This debut novel from Suzanne d' Corsey, is rich with the scent of her native Scotland. Filled with evocative descriptions of scenery and language, it's a story no less written by a magical hand... as in the opening Prologue:
My grandmother passed me in transit. She was leaving, I was coming into this world, our spirits meeting at the open door to my mother's womb, as she bent over the bed to close the thin crinkled lids of her own mother's eyes......And she gave me the gift in that interchange. Not only her Highland name, Morag, to be mine. She kissed life to a double spirit. A duality that can see the past and sense the future. And the irrepressible desire to manifest divinity in the act of lovemaking...
This sets the scene for a tale of Witchery in the late 70's, a time of merging the old and new ways together - requiring magical skills of its own - yet still retaining the mystery of a bygone age. We meet Morag the Witch and get to know her intimately as she weaves in and out of a plot laced with intrigue and the ups and downs of human struggles of relationships and of life and death.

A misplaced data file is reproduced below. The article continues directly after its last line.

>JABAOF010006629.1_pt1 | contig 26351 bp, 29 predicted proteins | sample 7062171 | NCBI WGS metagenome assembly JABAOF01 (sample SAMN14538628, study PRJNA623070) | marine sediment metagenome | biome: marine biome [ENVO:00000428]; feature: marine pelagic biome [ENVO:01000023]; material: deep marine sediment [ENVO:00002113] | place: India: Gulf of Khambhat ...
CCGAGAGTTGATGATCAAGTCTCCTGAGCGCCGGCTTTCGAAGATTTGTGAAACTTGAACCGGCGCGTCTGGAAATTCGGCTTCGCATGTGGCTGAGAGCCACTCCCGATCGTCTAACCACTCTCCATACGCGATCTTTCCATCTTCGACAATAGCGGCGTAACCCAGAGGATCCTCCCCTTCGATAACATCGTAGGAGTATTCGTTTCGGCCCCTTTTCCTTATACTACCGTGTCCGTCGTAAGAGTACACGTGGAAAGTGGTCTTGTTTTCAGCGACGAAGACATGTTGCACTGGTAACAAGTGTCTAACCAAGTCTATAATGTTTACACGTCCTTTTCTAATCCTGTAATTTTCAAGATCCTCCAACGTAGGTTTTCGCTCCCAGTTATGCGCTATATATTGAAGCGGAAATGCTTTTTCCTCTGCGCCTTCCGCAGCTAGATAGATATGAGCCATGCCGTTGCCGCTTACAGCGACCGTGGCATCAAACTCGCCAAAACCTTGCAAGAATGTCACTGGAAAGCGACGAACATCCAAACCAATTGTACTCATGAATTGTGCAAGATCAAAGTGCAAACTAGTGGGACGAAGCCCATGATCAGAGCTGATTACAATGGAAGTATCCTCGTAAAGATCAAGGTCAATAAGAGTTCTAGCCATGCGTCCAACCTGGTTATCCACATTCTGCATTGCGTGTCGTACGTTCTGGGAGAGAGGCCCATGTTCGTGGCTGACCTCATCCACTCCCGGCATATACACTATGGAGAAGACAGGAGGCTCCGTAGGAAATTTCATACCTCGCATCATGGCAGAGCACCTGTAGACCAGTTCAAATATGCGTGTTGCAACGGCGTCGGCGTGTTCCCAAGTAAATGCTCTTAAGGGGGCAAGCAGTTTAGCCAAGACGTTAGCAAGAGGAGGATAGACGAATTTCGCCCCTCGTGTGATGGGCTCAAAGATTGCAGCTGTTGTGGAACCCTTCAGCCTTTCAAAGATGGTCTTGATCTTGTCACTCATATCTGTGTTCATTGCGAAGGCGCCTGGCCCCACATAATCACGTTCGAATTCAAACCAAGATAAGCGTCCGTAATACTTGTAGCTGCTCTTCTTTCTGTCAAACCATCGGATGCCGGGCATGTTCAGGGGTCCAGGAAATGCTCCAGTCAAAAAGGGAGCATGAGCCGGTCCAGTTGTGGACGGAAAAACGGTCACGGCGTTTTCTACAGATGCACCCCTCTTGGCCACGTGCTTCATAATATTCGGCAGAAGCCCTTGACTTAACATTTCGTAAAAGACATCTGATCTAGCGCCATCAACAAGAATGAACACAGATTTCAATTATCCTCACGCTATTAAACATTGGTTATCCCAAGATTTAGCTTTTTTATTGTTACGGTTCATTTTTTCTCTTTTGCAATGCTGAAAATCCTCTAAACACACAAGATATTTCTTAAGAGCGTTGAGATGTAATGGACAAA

Even the scenes of an intimate nature are handled with a certain charm and skill from a writer who is not afraid to cross over into sexual territory and does it well. The way in which she places the character Rosalind quite naturally, in query over her own sexual preferences is what, for me, gives this story some grit. I admired this part of the writing and would hope that in the future the author will explore and expand on it; sex is every bit of what people want to read about as long as it is written into the context of the story and does not appear just for its own sake!
Personally, I found the amount of characters sometimes confusing (for me it diluted the story line) and over worded in places... However, it does not compromise the magic of a good tale and its redeeming qualities have to be the authenticity of the writing shining throughout the book.
I was reminded of Susan Fletcher's Witch Light at times - especially the scenic descriptions - which is to compliment the author whole heartedly as I loved Witch Light.
I take my hat off to Suzanne d' Corsey for a well crafted first novel, earning its place in the Witch Lit genre. Her next one isn't too far away I hope, as she is both a writer worth looking out for and following in the future.
For more info on Suzanne and her work: